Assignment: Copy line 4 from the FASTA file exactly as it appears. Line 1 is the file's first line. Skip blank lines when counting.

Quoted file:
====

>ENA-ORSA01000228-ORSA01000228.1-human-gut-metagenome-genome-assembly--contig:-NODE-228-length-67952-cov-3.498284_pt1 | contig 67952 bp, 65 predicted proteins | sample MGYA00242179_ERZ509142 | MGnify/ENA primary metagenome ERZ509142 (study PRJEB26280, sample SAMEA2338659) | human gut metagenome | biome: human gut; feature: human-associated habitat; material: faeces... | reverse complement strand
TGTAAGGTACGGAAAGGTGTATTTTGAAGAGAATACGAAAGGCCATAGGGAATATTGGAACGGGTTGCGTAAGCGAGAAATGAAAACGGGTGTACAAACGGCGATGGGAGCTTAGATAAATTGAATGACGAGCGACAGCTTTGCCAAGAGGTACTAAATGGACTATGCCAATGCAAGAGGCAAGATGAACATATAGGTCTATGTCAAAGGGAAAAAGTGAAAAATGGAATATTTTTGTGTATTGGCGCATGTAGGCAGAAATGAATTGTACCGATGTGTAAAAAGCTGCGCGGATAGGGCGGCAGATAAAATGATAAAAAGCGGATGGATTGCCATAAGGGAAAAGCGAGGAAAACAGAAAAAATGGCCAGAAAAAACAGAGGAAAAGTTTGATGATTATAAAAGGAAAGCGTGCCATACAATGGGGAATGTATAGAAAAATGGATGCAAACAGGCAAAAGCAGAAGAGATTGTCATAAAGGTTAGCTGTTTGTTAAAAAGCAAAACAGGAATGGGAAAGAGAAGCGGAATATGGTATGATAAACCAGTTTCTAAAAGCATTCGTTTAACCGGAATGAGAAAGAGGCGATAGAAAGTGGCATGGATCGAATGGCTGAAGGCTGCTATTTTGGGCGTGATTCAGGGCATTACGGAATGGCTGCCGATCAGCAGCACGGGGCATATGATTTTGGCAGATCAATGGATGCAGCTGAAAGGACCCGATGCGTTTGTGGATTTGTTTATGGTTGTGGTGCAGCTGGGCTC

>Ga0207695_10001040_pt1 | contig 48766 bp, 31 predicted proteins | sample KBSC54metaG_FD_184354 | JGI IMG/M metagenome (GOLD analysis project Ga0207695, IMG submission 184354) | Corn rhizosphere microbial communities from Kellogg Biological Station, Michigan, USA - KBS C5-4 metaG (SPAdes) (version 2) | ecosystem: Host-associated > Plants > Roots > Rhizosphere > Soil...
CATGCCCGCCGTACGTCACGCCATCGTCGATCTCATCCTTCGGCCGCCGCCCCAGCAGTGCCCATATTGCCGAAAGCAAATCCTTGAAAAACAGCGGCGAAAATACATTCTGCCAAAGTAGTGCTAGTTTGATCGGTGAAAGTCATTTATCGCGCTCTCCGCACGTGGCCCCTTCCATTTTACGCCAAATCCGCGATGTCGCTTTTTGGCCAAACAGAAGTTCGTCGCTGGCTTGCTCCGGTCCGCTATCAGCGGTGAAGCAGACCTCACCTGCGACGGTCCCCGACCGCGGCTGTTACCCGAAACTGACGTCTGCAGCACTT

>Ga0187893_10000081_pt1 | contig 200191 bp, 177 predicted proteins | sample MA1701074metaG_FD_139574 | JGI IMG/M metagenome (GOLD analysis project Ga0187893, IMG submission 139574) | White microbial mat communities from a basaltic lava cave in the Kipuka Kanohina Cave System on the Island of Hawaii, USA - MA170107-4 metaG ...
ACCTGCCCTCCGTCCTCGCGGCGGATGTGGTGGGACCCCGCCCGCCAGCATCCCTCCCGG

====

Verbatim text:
CATGCCCGCCGTACGTCACGCCATCGTCGATCTCATCCTTCGGCCGCCGCCCCAGCAGTGCCCATATTGCCGAAAGCAAATCCTTGAAAAACAGCGGCGAAAATACATTCTGCCAAAGTAGTGCTAGTTTGATCGGTGAAAGTCATTTATCGCGCTCTCCGCACGTGGCCCCTTCCATTTTACGCCAAATCCGCGATGTCGCTTTTTGGCCAAACAGAAGTTCGTCGCTGGCTTGCTCCGGTCCGCTATCAGCGGTGAAGCAGACCTCACCTGCGACGGTCCCCGACCGCGGCTGTTACCCGAAACTGACGTCTGCAGCACTT